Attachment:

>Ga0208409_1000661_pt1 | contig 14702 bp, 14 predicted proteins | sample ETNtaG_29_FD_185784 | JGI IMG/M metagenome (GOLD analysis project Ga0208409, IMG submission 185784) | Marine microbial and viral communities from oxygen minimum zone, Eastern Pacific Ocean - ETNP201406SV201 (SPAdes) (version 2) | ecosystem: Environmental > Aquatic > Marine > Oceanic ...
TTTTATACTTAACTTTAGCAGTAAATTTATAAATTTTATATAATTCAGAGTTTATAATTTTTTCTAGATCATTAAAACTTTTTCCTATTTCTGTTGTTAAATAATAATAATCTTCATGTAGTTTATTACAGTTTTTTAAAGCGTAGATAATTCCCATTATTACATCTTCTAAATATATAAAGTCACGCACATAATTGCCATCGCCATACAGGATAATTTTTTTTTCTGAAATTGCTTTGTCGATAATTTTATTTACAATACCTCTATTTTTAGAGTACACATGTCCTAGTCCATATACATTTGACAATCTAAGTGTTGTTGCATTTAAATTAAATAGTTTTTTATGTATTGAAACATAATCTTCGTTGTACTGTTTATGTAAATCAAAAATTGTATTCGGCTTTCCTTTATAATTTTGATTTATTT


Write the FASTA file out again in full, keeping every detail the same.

>Ga0208409_1000661_pt1 | contig 14702 bp, 14 predicted proteins | sample ETNtaG_29_FD_185784 | JGI IMG/M metagenome (GOLD analysis project Ga0208409, IMG submission 185784) | Marine microbial and viral communities from oxygen minimum zone, Eastern Pacific Ocean - ETNP201406SV201 (SPAdes) (version 2) | ecosystem: Environmental > Aquatic > Marine > Oceanic ...
TTTTATACTTAACTTTAGCAGTAAATTTATAAATTTTATATAATTCAGAGTTTATAATTTTTTCTAGATCATTAAAACTTTTTCCTATTTCTGTTGTTAAATAATAATAATCTTCATGTAGTTTATTACAGTTTTTTAAAGCGTAGATAATTCCCATTATTACATCTTCTAAATATATAAAGTCACGCACATAATTGCCATCGCCATACAGGATAATTTTTTTTTCTGAAATTGCTTTGTCGATAATTTTATTTACAATACCTCTATTTTTAGAGTACACATGTCCTAGTCCATATACATTTGACAATCTAAGTGTTGTTGCATTTAAATTAAATAGTTTTTTATGTATTGAAACATAATCTTCGTTGTACTGTTTATGTAAATCAAAAATTGTATTCGGCTTTCCTTTATAATTTTGATTTATTT